Dynamics of mononuclear cadmium beta-lactamase revealed by the combination of NMR and PAC spectroscopy.
; Damblon, Christian ; et al
in Journal of the American Chemical Society (2001), 123(42), 10329-35
The two metal sites in cadmium substituted beta-lactamase from Bacillus cereus 569/H/9 have been studied by NMR spectroscopy ((1)H, (15)N, and (113)Cd) and PAC spectroscopy ((111m)Cd). Distinct NMR ... [more ▼]
The two metal sites in cadmium substituted beta-lactamase from Bacillus cereus 569/H/9 have been studied by NMR spectroscopy ((1)H, (15)N, and (113)Cd) and PAC spectroscopy ((111m)Cd). Distinct NMR signals from the backbone amides are identified for the apoenzyme and the mononuclear and binuclear cadmium enzymes. For the binuclear cadmium enzyme, two (113)Cd NMR signals (142 and 262 ppm) and two (111m)Cd PAC nuclear quadrupole interactions are observed. Two nuclear quadrupole interactions are also observed, with approximately equal occupancy, in the PAC spectra at cadmium/enzyme ratios < 1; these are different from those derived for the binuclear cadmium enzyme, demonstrating interaction between the two metal ion binding sites. In contrast to the observation from PAC spectroscopy, only one (113)Cd NMR signal (176 ppm) is observed at cadmium/enzyme ratios < 1. The titration of the metal site imidazole (N)H proton signals as a function of cadmium ion-to-enzyme ratio shows that signals characteristic for the binuclear cadmium enzyme appear when the cadmium ion-to-enzyme ratio is between 1 and 2, whereas no signals are observed at stoichiometries less than 1. The simplest explanation consistent with all data is that, at cadmium/enzyme ratios < 1, the single Cd(II) is undergoing exchange between the two metal sites on the enzyme. This exchange must be fast on the (113)Cd NMR time scale and slow on the (111m)Cd PAC time scale and must thus occur in a time regime between 0.1 and 10 micros. [less ▲]Detailed reference viewed: 5 (1 ULg)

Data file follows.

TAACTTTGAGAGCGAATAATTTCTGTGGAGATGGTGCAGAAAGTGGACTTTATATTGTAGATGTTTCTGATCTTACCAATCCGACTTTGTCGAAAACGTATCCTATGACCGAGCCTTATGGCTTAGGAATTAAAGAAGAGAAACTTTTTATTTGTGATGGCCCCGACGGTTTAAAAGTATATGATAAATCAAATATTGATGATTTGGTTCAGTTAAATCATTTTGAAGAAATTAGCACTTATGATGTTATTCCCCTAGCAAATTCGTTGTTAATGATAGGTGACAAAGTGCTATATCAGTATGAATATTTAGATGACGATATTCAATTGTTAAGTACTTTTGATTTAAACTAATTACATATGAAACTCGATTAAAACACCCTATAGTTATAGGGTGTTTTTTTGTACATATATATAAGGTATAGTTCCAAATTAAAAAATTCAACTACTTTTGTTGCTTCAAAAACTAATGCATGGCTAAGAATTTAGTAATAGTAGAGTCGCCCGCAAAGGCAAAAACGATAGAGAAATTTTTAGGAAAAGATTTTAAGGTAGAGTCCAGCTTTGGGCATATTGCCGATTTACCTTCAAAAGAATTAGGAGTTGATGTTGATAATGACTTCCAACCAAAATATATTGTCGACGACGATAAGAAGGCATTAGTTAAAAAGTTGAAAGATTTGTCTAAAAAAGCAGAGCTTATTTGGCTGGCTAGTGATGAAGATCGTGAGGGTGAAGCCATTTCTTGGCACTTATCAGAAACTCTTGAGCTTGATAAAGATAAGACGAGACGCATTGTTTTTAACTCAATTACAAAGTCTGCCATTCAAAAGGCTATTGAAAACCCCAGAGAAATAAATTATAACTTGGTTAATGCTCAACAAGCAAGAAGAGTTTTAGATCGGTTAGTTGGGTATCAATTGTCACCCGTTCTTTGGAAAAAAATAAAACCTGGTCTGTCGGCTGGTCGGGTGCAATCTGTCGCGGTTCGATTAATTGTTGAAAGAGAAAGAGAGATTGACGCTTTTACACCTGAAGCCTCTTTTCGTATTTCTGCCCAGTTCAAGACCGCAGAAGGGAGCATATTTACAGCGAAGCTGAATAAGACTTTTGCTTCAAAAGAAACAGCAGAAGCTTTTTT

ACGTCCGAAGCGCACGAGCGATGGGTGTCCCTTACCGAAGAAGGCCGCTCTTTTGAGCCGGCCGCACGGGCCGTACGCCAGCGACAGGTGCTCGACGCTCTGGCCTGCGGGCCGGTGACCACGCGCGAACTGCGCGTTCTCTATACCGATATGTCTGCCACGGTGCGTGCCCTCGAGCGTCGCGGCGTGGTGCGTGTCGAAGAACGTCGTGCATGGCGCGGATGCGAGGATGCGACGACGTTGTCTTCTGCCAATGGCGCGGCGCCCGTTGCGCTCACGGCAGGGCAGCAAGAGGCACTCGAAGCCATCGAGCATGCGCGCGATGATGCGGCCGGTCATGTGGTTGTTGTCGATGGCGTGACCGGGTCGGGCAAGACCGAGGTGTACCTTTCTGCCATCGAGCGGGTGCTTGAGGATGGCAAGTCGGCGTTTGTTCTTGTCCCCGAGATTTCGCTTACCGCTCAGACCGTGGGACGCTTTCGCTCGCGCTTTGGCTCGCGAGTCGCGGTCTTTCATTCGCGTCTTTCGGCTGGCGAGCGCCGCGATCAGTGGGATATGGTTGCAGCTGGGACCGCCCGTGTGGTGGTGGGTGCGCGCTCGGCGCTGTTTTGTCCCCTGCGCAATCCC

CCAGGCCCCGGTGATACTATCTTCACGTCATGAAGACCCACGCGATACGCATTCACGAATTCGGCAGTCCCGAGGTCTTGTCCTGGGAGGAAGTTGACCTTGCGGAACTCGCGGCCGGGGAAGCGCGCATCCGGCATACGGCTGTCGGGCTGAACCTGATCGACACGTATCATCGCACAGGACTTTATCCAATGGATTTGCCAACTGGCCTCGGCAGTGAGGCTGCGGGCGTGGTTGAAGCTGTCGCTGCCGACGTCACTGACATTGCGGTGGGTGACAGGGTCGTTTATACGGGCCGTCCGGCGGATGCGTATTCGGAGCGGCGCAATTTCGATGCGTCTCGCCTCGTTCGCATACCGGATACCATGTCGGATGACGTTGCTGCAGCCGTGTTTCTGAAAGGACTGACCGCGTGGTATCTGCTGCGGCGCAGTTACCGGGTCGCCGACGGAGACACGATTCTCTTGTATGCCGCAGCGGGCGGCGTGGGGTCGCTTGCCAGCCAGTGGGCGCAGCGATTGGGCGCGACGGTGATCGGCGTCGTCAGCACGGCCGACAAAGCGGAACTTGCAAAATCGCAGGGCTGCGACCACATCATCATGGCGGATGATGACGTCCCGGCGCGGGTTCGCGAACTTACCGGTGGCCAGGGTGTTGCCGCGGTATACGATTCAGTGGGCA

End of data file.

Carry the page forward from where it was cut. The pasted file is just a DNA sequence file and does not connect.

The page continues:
Thiomandelic acid, a broad spectrum inhibitor of zinc beta-lactamases: kinetic and spectroscopic studies.
; ; et al
in Journal of Biological Chemistry (2001), 276(48), 45015-23
Resistance to beta-lactam antibiotics mediated by metallo-beta-lactamases is an increasingly worrying clinical problem. Candidate inhibitors include mercaptocarboxylic acids, and we report studies of a ... [more ▼]
Resistance to beta-lactam antibiotics mediated by metallo-beta-lactamases is an increasingly worrying clinical problem. Candidate inhibitors include mercaptocarboxylic acids, and we report studies of a simple such compound, thiomandelic acid. A series of 35 analogues were synthesized and examined as metallo-beta-lactamase inhibitors. The K(i) values (Bacillus cereus enzyme) are 0.09 microm for R-thiomandelic acid and 1.28 microm for the S-isomer. Structure-activity relationships show that the thiol is essential for activity and the carboxylate increases potency; the affinity is greatest when these groups are close together. Thioesters of thiomandelic acid are substrates for the enzyme, liberating thiomandelic acid, suggesting a starting point for the design of "pro-drugs." Importantly, thiomandelic acid is a broad spectrum inhibitor of metallo-beta-lactamases, with a submicromolar K(i) value for all nine enzymes tested, except the Aeromonas hydrophila enzyme; such a wide spectrum of activity is unprecedented. The binding of thiomandelic acid to the B. cereus enzyme was studied by NMR; the results are consistent with the idea that the inhibitor thiol binds to both zinc ions, while its carboxylate binds to Arg(91). Amide chemical shift perturbations for residues 30-40 (the beta(3)-beta(4) loop) suggest that this small inhibitor induces a movement of this loop of the kind seen for other larger inhibitors. [less ▲]Detailed reference viewed: 4 (0 ULg)